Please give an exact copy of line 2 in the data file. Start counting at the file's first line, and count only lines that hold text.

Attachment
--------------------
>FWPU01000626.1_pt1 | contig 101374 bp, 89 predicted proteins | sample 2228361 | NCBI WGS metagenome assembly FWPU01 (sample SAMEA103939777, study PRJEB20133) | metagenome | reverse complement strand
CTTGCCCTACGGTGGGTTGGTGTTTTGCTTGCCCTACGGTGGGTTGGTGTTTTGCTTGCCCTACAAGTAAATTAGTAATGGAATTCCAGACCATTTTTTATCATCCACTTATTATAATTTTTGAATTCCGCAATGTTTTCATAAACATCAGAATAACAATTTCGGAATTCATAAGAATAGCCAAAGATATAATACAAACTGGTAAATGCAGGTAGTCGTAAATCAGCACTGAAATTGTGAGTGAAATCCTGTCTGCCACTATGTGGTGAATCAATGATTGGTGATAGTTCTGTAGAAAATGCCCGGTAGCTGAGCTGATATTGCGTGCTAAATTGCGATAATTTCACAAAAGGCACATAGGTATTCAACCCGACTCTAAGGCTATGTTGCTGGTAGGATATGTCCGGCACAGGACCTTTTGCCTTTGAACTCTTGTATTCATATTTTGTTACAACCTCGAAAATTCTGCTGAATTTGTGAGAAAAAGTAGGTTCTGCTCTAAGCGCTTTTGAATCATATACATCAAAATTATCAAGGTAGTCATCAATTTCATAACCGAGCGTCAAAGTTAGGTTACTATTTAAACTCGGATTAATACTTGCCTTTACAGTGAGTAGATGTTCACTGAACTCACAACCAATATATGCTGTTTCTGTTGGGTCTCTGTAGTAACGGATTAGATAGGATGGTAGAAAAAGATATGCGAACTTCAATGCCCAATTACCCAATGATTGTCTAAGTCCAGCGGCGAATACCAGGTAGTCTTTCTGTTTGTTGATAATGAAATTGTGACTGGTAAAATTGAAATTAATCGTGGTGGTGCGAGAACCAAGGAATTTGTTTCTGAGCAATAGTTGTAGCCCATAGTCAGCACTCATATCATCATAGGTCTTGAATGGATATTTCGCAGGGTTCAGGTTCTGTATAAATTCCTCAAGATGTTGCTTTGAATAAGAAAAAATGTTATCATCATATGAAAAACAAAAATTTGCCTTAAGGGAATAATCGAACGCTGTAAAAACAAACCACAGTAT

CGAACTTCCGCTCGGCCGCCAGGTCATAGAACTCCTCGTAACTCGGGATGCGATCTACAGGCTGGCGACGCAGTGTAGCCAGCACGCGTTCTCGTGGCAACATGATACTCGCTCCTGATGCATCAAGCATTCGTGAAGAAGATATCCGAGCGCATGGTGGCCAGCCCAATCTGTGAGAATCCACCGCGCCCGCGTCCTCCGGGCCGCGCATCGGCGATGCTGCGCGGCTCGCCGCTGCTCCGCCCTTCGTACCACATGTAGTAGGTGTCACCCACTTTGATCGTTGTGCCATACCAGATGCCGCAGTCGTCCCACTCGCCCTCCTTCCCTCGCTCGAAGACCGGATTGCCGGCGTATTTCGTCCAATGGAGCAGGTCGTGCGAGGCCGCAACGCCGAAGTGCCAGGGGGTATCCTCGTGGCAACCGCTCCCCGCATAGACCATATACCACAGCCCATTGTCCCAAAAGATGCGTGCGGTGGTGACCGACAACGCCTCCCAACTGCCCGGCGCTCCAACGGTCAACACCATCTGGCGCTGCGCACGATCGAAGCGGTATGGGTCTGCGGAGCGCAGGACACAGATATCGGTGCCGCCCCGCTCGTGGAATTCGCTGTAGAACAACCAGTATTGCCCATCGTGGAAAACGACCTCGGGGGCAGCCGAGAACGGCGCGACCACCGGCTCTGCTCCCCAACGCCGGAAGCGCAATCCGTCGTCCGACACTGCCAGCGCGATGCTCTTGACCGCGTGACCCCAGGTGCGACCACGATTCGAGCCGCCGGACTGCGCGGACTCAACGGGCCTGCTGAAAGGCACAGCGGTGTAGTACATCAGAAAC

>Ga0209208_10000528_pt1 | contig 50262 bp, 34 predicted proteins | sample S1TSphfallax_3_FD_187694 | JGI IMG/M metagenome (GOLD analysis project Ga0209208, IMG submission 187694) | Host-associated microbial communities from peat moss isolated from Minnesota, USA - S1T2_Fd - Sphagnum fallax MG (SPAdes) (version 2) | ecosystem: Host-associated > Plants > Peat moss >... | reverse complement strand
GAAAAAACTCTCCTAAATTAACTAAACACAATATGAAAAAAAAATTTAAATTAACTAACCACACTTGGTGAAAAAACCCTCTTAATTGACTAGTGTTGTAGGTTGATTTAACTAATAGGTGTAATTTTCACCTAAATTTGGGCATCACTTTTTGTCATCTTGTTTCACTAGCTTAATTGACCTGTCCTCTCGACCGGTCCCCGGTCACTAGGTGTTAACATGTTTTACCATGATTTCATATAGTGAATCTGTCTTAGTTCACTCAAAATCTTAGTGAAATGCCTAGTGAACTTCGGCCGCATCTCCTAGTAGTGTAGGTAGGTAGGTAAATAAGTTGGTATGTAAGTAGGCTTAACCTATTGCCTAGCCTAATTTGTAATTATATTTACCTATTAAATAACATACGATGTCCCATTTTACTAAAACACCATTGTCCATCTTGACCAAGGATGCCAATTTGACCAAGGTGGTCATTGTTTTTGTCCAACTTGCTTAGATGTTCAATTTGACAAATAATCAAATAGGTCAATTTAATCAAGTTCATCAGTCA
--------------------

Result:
CTTGCCCTACGGTGGGTTGGTGTTTTGCTTGCCCTACGGTGGGTTGGTGTTTTGCTTGCCCTACAAGTAAATTAGTAATGGAATTCCAGACCATTTTTTATCATCCACTTATTATAATTTTTGAATTCCGCAATGTTTTCATAAACATCAGAATAACAATTTCGGAATTCATAAGAATAGCCAAAGATATAATACAAACTGGTAAATGCAGGTAGTCGTAAATCAGCACTGAAATTGTGAGTGAAATCCTGTCTGCCACTATGTGGTGAATCAATGATTGGTGATAGTTCTGTAGAAAATGCCCGGTAGCTGAGCTGATATTGCGTGCTAAATTGCGATAATTTCACAAAAGGCACATAGGTATTCAACCCGACTCTAAGGCTATGTTGCTGGTAGGATATGTCCGGCACAGGACCTTTTGCCTTTGAACTCTTGTATTCATATTTTGTTACAACCTCGAAAATTCTGCTGAATTTGTGAGAAAAAGTAGGTTCTGCTCTAAGCGCTTTTGAATCATATACATCAAAATTATCAAGGTAGTCATCAATTTCATAACCGAGCGTCAAAGTTAGGTTACTATTTAAACTCGGATTAATACTTGCCTTTACAGTGAGTAGATGTTCACTGAACTCACAACCAATATATGCTGTTTCTGTTGGGTCTCTGTAGTAACGGATTAGATAGGATGGTAGAAAAAGATATGCGAACTTCAATGCCCAATTACCCAATGATTGTCTAAGTCCAGCGGCGAATACCAGGTAGTCTTTCTGTTTGTTGATAATGAAATTGTGACTGGTAAAATTGAAATTAATCGTGGTGGTGCGAGAACCAAGGAATTTGTTTCTGAGCAATAGTTGTAGCCCATAGTCAGCACTCATATCATCATAGGTCTTGAATGGATATTTCGCAGGGTTCAGGTTCTGTATAAATTCCTCAAGATGTTGCTTTGAATAAGAAAAAATGTTATCATCATATGAAAAACAAAAATTTGCCTTAAGGGAATAATCGAACGCTGTAAAAACAAACCACAGTAT